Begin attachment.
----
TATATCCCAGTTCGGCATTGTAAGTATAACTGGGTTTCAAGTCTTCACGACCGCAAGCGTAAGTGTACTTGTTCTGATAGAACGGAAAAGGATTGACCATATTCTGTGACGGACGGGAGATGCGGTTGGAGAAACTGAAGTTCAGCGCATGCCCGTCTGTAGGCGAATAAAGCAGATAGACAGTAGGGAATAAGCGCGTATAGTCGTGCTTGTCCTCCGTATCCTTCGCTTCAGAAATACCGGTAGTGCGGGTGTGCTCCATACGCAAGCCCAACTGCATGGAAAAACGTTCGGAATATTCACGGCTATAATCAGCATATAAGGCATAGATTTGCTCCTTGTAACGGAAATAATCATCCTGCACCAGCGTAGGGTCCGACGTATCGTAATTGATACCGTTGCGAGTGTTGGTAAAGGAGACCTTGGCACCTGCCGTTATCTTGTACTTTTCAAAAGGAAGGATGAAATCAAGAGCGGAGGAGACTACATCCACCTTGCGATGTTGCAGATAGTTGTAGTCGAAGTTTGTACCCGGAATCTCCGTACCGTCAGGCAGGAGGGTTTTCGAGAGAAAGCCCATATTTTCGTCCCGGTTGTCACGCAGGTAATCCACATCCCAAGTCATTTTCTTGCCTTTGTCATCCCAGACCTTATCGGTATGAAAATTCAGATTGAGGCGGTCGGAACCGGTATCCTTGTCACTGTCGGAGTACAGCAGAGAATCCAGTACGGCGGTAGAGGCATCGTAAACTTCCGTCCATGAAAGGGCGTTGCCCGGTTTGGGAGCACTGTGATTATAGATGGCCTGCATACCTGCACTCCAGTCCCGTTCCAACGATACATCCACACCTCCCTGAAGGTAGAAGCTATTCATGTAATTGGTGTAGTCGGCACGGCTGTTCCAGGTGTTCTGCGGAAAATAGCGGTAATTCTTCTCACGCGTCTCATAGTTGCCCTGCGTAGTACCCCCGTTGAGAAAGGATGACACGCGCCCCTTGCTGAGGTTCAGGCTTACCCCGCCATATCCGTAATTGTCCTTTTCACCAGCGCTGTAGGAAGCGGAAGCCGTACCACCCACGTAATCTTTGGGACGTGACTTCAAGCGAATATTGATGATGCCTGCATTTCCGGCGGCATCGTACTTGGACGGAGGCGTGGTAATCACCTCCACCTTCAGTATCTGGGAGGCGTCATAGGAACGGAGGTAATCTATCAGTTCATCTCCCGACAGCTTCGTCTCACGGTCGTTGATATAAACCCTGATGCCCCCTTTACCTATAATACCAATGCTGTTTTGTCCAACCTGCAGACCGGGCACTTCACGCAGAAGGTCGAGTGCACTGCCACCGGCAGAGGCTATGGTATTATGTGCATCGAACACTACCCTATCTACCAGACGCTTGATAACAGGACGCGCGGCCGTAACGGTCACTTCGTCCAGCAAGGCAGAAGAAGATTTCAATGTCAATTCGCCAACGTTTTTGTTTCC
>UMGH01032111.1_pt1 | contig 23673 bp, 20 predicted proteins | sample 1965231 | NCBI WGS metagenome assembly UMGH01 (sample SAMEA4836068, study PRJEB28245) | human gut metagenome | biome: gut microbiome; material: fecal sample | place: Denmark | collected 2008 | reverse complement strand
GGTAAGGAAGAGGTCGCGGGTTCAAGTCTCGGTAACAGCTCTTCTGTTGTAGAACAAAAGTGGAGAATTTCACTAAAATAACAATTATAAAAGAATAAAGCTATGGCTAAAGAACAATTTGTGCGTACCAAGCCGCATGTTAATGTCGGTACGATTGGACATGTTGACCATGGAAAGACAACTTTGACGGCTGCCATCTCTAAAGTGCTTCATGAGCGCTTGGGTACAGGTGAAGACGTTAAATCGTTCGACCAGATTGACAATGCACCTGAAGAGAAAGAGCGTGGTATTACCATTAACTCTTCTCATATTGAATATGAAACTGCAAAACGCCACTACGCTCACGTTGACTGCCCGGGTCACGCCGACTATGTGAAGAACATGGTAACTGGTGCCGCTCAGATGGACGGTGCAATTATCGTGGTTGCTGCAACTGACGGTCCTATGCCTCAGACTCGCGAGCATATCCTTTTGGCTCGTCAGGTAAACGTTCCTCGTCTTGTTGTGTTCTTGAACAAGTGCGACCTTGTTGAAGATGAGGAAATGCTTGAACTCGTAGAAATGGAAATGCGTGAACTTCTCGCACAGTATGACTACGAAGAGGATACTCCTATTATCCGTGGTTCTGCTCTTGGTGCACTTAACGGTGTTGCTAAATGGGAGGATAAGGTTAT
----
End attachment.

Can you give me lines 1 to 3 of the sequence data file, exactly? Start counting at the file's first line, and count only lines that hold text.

TATATCCCAGTTCGGCATTGTAAGTATAACTGGGTTTCAAGTCTTCACGACCGCAAGCGTAAGTGTACTTGTTCTGATAGAACGGAAAAGGATTGACCATATTCTGTGACGGACGGGAGATGCGGTTGGAGAAACTGAAGTTCAGCGCATGCCCGTCTGTAGGCGAATAAAGCAGATAGACAGTAGGGAATAAGCGCGTATAGTCGTGCTTGTCCTCCGTATCCTTCGCTTCAGAAATACCGGTAGTGCGGGTGTGCTCCATACGCAAGCCCAACTGCATGGAAAAACGTTCGGAATATTCACGGCTATAATCAGCATATAAGGCATAGATTTGCTCCTTGTAACGGAAATAATCATCCTGCACCAGCGTAGGGTCCGACGTATCGTAATTGATACCGTTGCGAGTGTTGGTAAAGGAGACCTTGGCACCTGCCGTTATCTTGTACTTTTCAAAAGGAAGGATGAAATCAAGAGCGGAGGAGACTACATCCACCTTGCGATGTTGCAGATAGTTGTAGTCGAAGTTTGTACCCGGAATCTCCGTACCGTCAGGCAGGAGGGTTTTCGAGAGAAAGCCCATATTTTCGTCCCGGTTGTCACGCAGGTAATCCACATCCCAAGTCATTTTCTTGCCTTTGTCATCCCAGACCTTATCGGTATGAAAATTCAGATTGAGGCGGTCGGAACCGGTATCCTTGTCACTGTCGGAGTACAGCAGAGAATCCAGTACGGCGGTAGAGGCATCGTAAACTTCCGTCCATGAAAGGGCGTTGCCCGGTTTGGGAGCACTGTGATTATAGATGGCCTGCATACCTGCACTCCAGTCCCGTTCCAACGATACATCCACACCTCCCTGAAGGTAGAAGCTATTCATGTAATTGGTGTAGTCGGCACGGCTGTTCCAGGTGTTCTGCGGAAAATAGCGGTAATTCTTCTCACGCGTCTCATAGTTGCCCTGCGTAGTACCCCCGTTGAGAAAGGATGACACGCGCCCCTTGCTGAGGTTCAGGCTTACCCCGCCATATCCGTAATTGTCCTTTTCACCAGCGCTGTAGGAAGCGGAAGCCGTACCACCCACGTAATCTTTGGGACGTGACTTCAAGCGAATATTGATGATGCCTGCATTTCCGGCGGCATCGTACTTGGACGGAGGCGTGGTAATCACCTCCACCTTCAGTATCTGGGAGGCGTCATAGGAACGGAGGTAATCTATCAGTTCATCTCCCGACAGCTTCGTCTCACGGTCGTTGATATAAACCCTGATGCCCCCTTTACCTATAATACCAATGCTGTTTTGTCCAACCTGCAGACCGGGCACTTCACGCAGAAGGTCGAGTGCACTGCCACCGGCAGAGGCTATGGTATTATGTGCATCGAACACTACCCTATCTACCAGACGCTTGATAACAGGACGCGCGGCCGTAACGGTCACTTCGTCCAGCAAGGCAGAAGAAGATTTCAATGTCAATTCGCCAACGTTTTTGTTTCC
>UMGH01032111.1_pt1 | contig 23673 bp, 20 predicted proteins | sample 1965231 | NCBI WGS metagenome assembly UMGH01 (sample SAMEA4836068, study PRJEB28245) | human gut metagenome | biome: gut microbiome; material: fecal sample | place: Denmark | collected 2008 | reverse complement strand
GGTAAGGAAGAGGTCGCGGGTTCAAGTCTCGGTAACAGCTCTTCTGTTGTAGAACAAAAGTGGAGAATTTCACTAAAATAACAATTATAAAAGAATAAAGCTATGGCTAAAGAACAATTTGTGCGTACCAAGCCGCATGTTAATGTCGGTACGATTGGACATGTTGACCATGGAAAGACAACTTTGACGGCTGCCATCTCTAAAGTGCTTCATGAGCGCTTGGGTACAGGTGAAGACGTTAAATCGTTCGACCAGATTGACAATGCACCTGAAGAGAAAGAGCGTGGTATTACCATTAACTCTTCTCATATTGAATATGAAACTGCAAAACGCCACTACGCTCACGTTGACTGCCCGGGTCACGCCGACTATGTGAAGAACATGGTAACTGGTGCCGCTCAGATGGACGGTGCAATTATCGTGGTTGCTGCAACTGACGGTCCTATGCCTCAGACTCGCGAGCATATCCTTTTGGCTCGTCAGGTAAACGTTCCTCGTCTTGTTGTGTTCTTGAACAAGTGCGACCTTGTTGAAGATGAGGAAATGCTTGAACTCGTAGAAATGGAAATGCGTGAACTTCTCGCACAGTATGACTACGAAGAGGATACTCCTATTATCCGTGGTTCTGCTCTTGGTGCACTTAACGGTGTTGCTAAATGGGAGGATAAGGTTAT